Monday, 7 May 2012

The Sixth Sense

HORROR WRITERS: In case you haven’t read it yet – make it the next thing on your list!
So I realized it’s been a while since I last saw or read any films/scripts that blew me away with its ending. Browsing through Drew’s script’o’rama I stumbled upon The Sixth Sense by M. Night Shyamalan – one I guess you are all familiar with – and as the film might imply, the story is extremely well crafted in script format as well.

It was late last night I read it, after hours of yawning my way through a series of b-horror films. Honestly it didn’t take more than a couple pages before I sat up straight with eyes quickly bouncing back and forth. It was simplistically written, the dialogue was catchy and the characters multi-dimensional. What’s more is I realized something about the ending, and no - I won’t spoil the big punch in the nuts - but without telling too much, M. Night Shyamalan starts preparing for the big twist in the very first pages. It is with delicate subtleness he tip-toes around the big blow, giving us just enough, but never too much information about what’s going on - whether it be visually shown or through dialogue. That is proper artistry by a man who hones his craft.

Furthermore, this is a great script for novice screenwriters who want some insight into the horror genre. Oh, and same goes for thriller writers. Suspense, suspense, suspense – and big finish. That’s the recipe. You got that – and you’ve got a movie. Mix in a unique concept, great characters and unpredictable twists and you’ll end up with something like...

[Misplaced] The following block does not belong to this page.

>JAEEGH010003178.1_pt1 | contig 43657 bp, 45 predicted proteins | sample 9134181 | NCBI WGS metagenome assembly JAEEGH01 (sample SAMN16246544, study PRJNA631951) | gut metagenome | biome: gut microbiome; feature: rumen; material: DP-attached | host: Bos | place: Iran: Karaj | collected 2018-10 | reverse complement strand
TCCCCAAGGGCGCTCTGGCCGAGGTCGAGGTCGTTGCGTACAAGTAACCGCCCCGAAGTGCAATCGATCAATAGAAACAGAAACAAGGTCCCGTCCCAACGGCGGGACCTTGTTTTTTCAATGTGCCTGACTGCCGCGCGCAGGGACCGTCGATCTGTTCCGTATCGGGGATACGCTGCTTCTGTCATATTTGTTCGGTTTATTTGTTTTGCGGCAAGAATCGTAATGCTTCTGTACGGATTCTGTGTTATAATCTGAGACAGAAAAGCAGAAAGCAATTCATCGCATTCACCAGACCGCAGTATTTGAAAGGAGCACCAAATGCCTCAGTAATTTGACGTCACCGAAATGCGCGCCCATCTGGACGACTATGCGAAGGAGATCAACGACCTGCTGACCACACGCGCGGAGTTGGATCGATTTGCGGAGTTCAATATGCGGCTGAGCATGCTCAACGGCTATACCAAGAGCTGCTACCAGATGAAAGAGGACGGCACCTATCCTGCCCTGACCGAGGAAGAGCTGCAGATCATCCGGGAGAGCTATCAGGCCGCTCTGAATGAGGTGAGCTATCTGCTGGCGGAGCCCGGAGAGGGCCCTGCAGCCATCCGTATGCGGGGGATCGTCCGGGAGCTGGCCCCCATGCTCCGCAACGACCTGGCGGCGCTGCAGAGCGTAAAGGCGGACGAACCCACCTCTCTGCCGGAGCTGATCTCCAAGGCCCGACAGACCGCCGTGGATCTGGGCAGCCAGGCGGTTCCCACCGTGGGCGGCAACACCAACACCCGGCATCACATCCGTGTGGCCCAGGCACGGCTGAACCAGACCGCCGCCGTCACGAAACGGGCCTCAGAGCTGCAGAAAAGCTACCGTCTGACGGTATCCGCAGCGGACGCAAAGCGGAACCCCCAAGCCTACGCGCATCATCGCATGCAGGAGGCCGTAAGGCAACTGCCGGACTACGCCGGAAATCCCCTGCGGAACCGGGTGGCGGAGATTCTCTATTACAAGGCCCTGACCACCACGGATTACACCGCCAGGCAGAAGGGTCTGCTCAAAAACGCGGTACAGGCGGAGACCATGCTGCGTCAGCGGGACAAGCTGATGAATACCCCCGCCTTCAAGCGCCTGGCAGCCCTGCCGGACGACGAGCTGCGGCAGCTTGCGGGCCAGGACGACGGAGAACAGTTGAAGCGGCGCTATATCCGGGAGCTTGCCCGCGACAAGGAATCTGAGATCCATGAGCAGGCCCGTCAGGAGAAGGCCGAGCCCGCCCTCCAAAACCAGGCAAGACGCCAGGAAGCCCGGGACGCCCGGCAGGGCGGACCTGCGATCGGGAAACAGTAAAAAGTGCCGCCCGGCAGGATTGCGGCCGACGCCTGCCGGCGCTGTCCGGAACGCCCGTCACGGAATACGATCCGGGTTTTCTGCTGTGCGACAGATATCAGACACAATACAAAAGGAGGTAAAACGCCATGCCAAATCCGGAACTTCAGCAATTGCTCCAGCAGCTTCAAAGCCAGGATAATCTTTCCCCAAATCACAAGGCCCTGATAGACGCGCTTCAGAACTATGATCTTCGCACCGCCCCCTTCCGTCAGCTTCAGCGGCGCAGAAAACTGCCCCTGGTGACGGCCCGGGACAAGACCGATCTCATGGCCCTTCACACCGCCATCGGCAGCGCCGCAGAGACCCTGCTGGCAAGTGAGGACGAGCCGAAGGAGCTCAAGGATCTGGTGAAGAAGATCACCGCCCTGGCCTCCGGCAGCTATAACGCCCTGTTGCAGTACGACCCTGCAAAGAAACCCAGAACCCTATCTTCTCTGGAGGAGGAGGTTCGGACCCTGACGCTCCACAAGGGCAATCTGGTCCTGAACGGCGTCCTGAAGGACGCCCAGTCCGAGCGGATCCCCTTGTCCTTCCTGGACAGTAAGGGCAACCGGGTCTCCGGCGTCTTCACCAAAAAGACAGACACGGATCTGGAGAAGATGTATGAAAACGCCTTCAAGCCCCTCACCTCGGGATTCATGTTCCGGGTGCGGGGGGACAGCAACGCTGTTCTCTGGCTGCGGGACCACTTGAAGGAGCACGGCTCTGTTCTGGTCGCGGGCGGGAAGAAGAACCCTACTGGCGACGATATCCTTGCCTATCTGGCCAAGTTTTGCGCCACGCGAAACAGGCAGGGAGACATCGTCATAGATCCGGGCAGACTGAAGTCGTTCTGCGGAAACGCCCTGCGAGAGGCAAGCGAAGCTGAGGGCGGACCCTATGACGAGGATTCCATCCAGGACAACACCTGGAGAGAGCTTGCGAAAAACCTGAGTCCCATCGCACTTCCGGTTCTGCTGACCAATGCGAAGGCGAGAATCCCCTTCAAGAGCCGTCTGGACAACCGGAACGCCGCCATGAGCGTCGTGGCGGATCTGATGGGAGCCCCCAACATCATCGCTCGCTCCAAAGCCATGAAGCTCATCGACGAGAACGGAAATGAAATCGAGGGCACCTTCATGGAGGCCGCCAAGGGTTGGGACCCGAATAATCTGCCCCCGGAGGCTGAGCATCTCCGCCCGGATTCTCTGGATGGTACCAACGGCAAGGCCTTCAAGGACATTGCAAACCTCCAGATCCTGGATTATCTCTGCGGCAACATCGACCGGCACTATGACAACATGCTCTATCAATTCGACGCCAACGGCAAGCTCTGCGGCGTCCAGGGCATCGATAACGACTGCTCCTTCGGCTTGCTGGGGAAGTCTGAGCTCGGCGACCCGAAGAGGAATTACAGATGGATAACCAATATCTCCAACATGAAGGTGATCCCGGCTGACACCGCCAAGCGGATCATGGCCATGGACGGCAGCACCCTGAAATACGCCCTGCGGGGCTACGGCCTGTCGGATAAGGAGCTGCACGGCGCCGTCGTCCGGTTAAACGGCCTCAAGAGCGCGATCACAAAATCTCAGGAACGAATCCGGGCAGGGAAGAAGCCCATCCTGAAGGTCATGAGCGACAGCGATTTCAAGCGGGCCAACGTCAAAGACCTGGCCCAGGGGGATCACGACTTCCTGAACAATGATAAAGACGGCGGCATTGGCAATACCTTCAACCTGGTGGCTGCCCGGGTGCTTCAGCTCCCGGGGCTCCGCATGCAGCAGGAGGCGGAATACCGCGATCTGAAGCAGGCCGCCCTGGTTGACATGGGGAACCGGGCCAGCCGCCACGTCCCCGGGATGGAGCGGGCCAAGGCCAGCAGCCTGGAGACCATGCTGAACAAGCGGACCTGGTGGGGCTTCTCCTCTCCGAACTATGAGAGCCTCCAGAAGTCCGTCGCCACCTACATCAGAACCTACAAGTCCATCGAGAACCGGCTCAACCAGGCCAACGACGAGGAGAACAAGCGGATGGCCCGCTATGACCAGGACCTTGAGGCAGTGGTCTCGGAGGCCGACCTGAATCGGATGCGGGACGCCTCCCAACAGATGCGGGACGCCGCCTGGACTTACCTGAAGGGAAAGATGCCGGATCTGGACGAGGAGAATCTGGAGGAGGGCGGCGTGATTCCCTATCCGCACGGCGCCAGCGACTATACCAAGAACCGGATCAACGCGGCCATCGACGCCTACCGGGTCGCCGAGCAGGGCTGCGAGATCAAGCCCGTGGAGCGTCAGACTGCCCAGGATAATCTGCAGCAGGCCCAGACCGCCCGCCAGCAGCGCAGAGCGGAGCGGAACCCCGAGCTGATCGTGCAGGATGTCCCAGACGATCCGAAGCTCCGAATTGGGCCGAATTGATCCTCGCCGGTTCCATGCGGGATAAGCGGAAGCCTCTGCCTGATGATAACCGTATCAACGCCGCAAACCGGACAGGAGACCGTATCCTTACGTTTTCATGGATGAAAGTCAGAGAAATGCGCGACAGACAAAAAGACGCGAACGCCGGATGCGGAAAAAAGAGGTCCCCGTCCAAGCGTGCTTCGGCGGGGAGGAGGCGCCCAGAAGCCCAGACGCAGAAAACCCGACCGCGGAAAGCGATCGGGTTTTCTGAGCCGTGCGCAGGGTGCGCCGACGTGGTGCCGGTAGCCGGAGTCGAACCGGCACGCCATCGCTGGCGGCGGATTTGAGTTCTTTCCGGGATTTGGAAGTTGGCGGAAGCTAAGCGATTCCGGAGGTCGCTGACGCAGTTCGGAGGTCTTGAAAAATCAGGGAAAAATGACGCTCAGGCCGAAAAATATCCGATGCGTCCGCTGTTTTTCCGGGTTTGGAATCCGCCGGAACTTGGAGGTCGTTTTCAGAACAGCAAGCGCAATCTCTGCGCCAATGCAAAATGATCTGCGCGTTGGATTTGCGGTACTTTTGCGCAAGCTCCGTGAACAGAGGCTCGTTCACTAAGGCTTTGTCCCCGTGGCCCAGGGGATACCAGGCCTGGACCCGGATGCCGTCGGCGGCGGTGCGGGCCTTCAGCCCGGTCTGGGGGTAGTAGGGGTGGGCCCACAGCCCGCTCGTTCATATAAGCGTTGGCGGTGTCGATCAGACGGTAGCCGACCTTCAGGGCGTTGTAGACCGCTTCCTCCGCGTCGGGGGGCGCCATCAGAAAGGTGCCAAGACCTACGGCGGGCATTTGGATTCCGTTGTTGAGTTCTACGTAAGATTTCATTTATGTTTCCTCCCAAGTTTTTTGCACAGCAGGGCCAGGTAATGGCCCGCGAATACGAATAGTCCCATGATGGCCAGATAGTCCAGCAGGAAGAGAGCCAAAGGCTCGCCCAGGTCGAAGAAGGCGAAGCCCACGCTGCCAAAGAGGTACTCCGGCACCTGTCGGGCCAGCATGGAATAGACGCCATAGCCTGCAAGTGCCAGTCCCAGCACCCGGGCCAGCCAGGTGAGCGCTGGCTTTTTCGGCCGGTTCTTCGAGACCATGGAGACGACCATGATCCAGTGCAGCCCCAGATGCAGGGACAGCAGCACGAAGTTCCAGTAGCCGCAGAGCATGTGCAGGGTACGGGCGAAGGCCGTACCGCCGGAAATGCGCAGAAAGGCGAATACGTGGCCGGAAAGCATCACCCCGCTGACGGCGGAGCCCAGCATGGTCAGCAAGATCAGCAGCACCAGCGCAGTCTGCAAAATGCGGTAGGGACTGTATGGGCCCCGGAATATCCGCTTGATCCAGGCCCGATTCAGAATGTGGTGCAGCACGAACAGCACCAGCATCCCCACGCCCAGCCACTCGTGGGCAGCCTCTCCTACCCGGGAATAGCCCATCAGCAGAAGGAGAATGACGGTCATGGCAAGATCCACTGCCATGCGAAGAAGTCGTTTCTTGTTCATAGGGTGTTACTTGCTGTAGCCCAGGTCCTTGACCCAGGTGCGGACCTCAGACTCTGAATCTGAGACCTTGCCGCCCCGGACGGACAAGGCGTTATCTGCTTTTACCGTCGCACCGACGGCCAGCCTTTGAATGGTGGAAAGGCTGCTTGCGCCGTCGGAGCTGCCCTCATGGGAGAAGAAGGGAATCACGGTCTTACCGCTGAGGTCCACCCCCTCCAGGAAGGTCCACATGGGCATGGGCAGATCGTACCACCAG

Well, okay, it’s not quite that simple. But if you really want to learn something from it I suggest you read it twice, and back to back. Then you’ll realize how skillfully he has veiled any track that might lead you to a premature conclusion about the ending. It will also tell you how to write sparse and interesting dialogue; which is SO important. Nowadays people watch movies until their eyes pop out, which creates sort of a problem for us screenwriters. See an audience can sniff out poorly written scene in a second, and will judge the rest of the film based on this. Just like M. Night Shyamalan did as he wrote this script, you should cut back on anything that seems like extraneous information. Get your audience scared, intrigued or even confused – as long as you keep them HOOKED.

So you have your masterpiece ending and you’ve been saving it nicely throughout the course of the story, and now you want to blow the lid off to some kick-ass heavy metal. Just like in any other genre – or story for that matter – everything that happens prior to the climax should serve as fuel for when you finally drop the match. And we want the biggest mother----ing explosion we can get – Blow the hair off my skull.

So, kids, I hope you have learned something today.
  • An audience hates being spoon fed unnecessary information. Keep them HUNGRY
  • Relate all events in your story to the climax (directly or indirectly) We want a BIG BANG!
  • The audience knows the game. So play the game. Give them something they DON’T EXPECT!